Vitamin D deficiency is the result of not enough sun exposure, too little exercise,

and diet  high  in processed and commercial foods. It is also related to a number

of illnesses that affect present-day Americans. Studies performed by the University

of Texas Health Science Center found that older Mexican Americans take fewer

vitamin D supplements than do other ethnic groups. 

Vitamin D deficiency is linked to a number of illnesses that affect people in record

numbers. Obesity, breast cancer, prostate cancer, autoimmune diseases, depression,

heart disease, and hypertension have all been linked to vitamin D deficiency.

Vitamin D is particularly important to pregnant women and small children. Scientists

know well that it controls brain development in fetuses and that children who are born

to mothers who are vitamin D deficient have decreased bone mass. There is a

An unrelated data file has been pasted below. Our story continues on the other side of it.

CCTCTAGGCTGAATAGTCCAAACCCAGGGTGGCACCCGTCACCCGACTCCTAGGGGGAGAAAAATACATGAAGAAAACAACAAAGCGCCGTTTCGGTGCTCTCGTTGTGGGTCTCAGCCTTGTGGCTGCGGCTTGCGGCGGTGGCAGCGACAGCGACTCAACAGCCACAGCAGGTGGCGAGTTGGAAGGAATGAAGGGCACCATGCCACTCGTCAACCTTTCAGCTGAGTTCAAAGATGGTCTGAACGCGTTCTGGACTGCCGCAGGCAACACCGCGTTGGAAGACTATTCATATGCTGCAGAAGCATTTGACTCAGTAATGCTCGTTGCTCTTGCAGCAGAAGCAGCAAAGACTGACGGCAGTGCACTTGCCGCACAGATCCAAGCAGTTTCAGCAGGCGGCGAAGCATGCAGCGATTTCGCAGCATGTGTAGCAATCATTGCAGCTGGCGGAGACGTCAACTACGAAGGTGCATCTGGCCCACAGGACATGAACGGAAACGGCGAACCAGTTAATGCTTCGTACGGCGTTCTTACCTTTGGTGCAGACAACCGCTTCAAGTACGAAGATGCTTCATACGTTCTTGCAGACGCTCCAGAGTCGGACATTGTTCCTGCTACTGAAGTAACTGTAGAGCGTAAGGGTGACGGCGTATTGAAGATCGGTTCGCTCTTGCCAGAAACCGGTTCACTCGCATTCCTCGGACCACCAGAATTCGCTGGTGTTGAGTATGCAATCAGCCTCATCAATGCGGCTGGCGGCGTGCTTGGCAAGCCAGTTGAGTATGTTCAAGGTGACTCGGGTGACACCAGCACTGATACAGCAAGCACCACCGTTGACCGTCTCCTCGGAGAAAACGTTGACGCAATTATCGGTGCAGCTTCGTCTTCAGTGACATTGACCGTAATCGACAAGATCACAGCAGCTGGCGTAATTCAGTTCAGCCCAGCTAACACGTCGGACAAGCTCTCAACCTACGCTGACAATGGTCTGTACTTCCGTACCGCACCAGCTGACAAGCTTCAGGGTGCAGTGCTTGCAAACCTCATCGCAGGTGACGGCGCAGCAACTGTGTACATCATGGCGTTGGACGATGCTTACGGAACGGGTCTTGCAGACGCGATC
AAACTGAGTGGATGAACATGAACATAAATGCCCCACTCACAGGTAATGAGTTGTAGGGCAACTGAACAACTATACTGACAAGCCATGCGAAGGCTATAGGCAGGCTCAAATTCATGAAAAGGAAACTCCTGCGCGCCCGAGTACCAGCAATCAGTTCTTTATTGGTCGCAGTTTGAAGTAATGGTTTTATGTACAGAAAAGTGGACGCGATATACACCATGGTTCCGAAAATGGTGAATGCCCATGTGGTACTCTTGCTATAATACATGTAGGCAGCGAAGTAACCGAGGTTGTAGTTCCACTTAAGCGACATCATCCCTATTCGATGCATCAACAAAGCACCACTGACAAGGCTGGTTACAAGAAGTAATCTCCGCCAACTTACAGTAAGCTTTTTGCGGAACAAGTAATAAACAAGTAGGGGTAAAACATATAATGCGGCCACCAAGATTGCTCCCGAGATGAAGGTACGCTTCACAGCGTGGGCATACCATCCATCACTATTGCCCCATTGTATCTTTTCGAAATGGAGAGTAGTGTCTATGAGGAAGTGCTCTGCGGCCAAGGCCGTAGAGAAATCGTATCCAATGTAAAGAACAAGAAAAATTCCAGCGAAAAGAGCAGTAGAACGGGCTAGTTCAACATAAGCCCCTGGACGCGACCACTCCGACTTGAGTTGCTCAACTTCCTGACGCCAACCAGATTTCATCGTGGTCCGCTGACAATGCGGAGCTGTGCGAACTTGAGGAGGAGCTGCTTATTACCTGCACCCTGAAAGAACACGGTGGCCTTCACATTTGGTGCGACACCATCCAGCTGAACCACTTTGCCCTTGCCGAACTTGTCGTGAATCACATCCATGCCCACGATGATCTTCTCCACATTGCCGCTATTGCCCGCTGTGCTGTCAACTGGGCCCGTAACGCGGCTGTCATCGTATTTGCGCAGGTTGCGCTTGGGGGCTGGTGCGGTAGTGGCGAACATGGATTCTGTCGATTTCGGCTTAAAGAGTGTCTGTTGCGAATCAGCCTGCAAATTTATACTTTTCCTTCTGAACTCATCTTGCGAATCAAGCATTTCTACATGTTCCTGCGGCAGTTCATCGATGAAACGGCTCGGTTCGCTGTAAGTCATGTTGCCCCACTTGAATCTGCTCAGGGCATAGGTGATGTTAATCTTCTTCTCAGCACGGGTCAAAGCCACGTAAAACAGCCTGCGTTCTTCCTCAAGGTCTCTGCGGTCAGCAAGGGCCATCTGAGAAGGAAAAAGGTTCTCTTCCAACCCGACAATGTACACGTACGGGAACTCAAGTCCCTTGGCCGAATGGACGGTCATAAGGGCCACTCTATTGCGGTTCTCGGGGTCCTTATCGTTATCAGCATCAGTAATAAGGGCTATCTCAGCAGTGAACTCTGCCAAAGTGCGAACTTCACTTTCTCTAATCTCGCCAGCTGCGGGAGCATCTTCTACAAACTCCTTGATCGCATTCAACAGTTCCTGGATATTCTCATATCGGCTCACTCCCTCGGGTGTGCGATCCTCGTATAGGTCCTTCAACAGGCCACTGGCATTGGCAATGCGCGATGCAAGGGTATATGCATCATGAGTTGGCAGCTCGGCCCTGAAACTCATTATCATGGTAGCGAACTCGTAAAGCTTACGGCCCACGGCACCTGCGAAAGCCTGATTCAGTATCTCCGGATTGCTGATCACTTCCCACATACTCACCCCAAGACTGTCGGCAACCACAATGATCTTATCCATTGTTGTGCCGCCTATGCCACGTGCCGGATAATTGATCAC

resurgence of rickets in the United States due to vitamin D deficiency. In infants,

vitamin D ensures healthy immune system development. Studies show that 55 percent

of children are vitamin D deficient. 

The sun is the primary source of vitamin D. Because melanin acts as a natural

sunscreen, African Americans and Hispanic Americans are at risk of not getting

enough vitamin D. Studies have shown that African Americans of all ages have at

least a 90 percent chance of developing a vitamin D deficiency. 

Natura-Genics® manufactures maximum strength Vitamin D3 (5,000 IU). The use of adequate vitamin D

can substantially decrease the risk of illness and it is considered an important

preventive supplement. 

References Espino DV, Liliana Oakes S, Owings K, Markides KS, Wood R,

Becho J, Factors associated with use of calcium and calcium/vitamin D supplements

in older Mexican Americans. American Journal of Geriatric Pharmacotherapy,

April 2008 Dowd, James E., M.D. The Vitamin D Cure (New Jersey: John Wiley &

Sons, Inc).

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